Sunday, July 19, 2015

Timeline - Alternative Certifications to LEED

Past Two Years

The quest for some sort of sustainability recognition for our project started with the assumption that LEED (Leadership in Energy and Enviromental Design) certification
would be attainable and affordable.  As discussed in the first post on certification, the LEED fee of up to $2,000 turns out not fit our budget and certifiers seem to be uniformly disinterested in residential construction.  This post shares some of the information gathered while searching for an alternative to LEED. Most of it comes either from Johnston and Gibson's book, "Toward a Zero Energy Home - a Complete Guide to Energy Self-Sufficiency at Home”, or from Stan Clark (Advance Green Consulting, LLC), a local energy consultant that I trolled onto while looking for a LEED certifier.

A big positive for LEED is that it rates sustainability from conception to completion. The other green ratings/certifications, except, to some extent, NAHB, focus on energy conservation of a built house.  In addition to the requirements listed below for other certifications, LEED is unique in requiring the following:
  • Site selection:  In-fill and urban instead of suburban, exurban and rural
  • Proximity to infrastructure:  Schools, shopping, medical care, entertainment
  • Site stewardship during construction:  Erosion control, minimal site disturbance
  • Green building practices:  Off-site fabrication, FSC-certified lumber, materials with low embodied energy and salvageable end-life, recycled materials, advanced framing, minimal construction waste
HERS Index (Home Energy Rating System)
  • HERS is the most economical alternative to LEED -- $700 - 800 -- but still has high kudos in the green building industry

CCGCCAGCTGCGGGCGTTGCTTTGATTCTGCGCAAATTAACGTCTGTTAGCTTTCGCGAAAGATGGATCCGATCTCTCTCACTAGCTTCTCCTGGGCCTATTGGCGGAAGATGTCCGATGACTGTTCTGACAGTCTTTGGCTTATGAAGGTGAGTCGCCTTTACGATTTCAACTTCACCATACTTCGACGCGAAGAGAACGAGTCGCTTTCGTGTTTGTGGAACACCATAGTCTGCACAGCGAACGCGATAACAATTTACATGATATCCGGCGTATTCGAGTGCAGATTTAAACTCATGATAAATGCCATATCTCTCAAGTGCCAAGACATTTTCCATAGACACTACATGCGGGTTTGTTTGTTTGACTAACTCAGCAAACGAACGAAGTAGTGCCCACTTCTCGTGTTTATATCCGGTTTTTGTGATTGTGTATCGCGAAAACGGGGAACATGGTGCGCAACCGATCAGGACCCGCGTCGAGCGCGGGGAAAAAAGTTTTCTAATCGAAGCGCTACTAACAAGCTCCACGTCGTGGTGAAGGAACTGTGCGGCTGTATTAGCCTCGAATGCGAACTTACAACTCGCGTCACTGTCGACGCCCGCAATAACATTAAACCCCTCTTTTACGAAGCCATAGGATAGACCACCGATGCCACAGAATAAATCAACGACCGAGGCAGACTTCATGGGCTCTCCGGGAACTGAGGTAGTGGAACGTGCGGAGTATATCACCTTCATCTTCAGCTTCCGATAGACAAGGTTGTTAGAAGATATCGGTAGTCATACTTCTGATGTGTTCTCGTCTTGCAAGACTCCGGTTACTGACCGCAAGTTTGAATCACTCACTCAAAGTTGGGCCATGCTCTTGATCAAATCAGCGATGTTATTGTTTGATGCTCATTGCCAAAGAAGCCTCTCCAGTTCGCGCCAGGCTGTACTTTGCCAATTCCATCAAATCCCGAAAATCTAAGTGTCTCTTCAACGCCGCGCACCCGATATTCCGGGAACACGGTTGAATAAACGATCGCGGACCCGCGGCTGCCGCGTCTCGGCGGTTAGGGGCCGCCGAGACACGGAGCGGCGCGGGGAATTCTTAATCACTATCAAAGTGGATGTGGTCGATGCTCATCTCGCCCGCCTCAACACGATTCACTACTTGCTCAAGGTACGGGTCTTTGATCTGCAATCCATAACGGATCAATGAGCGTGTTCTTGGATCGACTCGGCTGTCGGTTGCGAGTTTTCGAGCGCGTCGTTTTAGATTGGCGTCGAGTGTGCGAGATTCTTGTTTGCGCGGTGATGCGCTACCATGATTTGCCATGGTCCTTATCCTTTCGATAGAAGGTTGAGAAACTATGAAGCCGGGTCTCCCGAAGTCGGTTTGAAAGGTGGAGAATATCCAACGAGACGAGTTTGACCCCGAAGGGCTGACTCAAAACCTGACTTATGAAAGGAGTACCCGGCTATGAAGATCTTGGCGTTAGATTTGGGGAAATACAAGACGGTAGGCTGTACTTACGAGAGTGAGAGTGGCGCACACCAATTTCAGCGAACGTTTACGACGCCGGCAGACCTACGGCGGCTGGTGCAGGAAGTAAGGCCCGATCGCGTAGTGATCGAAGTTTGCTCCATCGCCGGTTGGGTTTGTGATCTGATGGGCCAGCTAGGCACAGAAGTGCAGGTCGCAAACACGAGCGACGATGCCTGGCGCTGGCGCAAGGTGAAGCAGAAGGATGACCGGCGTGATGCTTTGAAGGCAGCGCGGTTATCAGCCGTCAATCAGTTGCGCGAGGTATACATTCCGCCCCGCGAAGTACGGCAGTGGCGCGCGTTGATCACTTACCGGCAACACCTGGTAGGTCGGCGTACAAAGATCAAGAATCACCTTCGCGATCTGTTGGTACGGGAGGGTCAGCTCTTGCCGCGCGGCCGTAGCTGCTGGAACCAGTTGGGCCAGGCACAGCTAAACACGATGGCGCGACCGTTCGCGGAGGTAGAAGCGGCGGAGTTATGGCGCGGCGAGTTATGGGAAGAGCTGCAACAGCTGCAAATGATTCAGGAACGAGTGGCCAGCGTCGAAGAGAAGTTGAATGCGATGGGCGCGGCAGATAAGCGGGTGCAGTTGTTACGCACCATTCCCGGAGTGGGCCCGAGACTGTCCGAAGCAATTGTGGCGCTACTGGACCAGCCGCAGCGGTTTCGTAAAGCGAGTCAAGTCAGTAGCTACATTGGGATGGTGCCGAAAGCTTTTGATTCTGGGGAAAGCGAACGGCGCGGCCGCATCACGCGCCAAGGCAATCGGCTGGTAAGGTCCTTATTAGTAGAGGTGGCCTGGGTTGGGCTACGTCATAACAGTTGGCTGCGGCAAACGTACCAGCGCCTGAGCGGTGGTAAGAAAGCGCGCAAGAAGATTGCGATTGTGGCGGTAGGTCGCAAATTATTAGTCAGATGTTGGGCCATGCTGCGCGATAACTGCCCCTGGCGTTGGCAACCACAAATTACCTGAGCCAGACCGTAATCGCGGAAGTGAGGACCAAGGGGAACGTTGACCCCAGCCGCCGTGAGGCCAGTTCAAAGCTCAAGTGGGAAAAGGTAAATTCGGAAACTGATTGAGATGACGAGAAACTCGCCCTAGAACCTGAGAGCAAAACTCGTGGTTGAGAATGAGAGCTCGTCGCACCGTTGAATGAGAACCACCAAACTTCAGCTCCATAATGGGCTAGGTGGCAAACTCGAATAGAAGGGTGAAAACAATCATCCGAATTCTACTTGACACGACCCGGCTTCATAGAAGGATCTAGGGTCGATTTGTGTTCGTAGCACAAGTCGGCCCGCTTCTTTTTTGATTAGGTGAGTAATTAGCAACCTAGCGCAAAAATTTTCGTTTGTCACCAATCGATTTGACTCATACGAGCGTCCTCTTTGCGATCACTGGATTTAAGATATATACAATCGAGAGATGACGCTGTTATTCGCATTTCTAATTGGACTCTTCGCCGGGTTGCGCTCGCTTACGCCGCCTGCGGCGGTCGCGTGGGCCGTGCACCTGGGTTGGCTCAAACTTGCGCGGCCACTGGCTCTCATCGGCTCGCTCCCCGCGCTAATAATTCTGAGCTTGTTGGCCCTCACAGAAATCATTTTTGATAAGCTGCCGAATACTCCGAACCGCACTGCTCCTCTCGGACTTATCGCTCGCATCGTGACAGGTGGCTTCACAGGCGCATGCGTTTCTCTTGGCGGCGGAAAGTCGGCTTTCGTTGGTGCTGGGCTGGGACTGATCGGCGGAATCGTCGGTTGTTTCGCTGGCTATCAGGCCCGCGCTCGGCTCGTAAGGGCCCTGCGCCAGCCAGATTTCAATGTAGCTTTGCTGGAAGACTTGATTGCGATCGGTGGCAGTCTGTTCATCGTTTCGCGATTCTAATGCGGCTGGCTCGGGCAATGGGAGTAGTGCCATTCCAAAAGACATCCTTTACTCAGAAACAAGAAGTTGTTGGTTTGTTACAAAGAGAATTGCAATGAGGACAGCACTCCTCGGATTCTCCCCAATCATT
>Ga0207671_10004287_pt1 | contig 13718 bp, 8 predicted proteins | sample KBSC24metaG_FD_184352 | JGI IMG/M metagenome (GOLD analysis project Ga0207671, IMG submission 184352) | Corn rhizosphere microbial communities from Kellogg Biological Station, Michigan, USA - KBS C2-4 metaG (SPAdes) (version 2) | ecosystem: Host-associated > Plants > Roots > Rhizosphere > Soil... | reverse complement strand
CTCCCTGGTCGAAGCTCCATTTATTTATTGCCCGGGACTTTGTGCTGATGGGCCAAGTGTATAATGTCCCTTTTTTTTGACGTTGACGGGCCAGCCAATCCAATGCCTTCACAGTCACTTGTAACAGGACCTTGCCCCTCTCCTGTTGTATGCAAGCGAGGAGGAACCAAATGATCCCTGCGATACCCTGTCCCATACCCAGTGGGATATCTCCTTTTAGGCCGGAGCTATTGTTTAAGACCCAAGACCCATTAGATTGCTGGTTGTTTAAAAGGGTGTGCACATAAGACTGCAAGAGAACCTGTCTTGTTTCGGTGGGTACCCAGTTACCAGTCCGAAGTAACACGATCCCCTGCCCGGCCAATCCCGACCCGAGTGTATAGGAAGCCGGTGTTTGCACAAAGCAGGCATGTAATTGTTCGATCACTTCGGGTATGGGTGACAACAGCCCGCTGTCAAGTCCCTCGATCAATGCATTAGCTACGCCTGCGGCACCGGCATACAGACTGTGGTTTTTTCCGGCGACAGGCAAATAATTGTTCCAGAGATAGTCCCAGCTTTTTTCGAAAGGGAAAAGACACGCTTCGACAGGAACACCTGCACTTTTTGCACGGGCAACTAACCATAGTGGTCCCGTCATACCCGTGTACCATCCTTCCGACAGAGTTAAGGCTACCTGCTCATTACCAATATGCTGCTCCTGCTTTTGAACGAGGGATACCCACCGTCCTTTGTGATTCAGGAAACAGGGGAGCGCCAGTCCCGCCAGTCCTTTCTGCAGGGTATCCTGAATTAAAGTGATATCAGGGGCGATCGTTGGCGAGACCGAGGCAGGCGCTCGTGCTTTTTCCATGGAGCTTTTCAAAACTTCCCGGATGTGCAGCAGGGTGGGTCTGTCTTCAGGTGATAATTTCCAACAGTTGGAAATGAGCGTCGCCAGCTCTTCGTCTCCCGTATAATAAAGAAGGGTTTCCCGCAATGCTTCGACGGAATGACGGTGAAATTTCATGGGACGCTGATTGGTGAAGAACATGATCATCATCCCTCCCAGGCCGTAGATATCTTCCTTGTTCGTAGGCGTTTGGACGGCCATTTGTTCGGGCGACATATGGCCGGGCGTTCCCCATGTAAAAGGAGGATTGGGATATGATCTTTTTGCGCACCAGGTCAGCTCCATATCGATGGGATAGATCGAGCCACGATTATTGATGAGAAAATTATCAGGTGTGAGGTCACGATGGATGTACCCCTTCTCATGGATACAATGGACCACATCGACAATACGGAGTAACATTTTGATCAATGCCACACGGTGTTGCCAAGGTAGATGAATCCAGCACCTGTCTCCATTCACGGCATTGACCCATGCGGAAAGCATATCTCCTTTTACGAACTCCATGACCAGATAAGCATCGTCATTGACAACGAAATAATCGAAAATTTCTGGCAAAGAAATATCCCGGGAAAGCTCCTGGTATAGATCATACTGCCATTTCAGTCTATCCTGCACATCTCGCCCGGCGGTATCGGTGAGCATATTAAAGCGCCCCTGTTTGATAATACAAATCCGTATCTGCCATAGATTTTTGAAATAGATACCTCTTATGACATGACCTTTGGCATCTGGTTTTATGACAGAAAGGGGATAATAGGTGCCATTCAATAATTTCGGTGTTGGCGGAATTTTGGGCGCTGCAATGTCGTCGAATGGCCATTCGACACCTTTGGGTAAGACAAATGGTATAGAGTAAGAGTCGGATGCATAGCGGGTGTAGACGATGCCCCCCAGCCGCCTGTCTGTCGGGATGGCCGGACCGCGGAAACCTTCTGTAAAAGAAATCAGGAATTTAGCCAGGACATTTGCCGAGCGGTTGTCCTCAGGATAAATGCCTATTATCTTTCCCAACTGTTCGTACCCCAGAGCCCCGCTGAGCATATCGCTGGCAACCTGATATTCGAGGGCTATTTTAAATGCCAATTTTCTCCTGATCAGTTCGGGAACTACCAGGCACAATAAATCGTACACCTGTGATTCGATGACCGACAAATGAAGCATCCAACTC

• Rating is based upon a hypothetical code-compliant "conventional home" (a production home as opposed to a highly detailed custom home); the conventional home is given a HERS SCORE of 100 against which a subject home is compared; a score of 20 or below is excellent and rare
  • Certification includes a plan evaluation and computer modeling
  • Periodic inspections by a certifier are done during construction to monitor and test energy efficiency procedures, both before and after the insulation is installed
  • Inspections include blower door testing and HVAC duct pressure testing
  • The process culminates in a report and certificate
Energy Star Version 3
  • $850 - 1000
  • More stringent guidelines but higher recognition
  • Plan evaluation and computer modeling
  • Inspections for insulation and air infiltration control
  • Blower door testing, HVAC duct pressure testing
  • Report and certificate; certificate sent to a federal registry
The interesting aspect of the Energy Star approach is that a project is rated against a hypothetical "Benchmark Home".  According to Stan, our project may not be Energy Star certifiable because it is too non-standard.

NAHB Green Build Standards (National Association of Home Builders)
  • $1400-1500 which includes the price of submission to NAHB national registry
  • Many guidelines regarding sustainable practices during construction (similar to LEED requirements)
  • More compliance inspections than for HERS and Energy Star
Stan Clark, who's certified in HERS, Energy Star and NAHB, says he will be able to obtain certification for our project but it will require some creativity on his part.  Isn't it ironic that a project can be potentially so out-of-the-box energy efficient and sustainable as to defy certification?

No comments:

Post a Comment

As a do-it-selfer-in-training, I welcome your comments.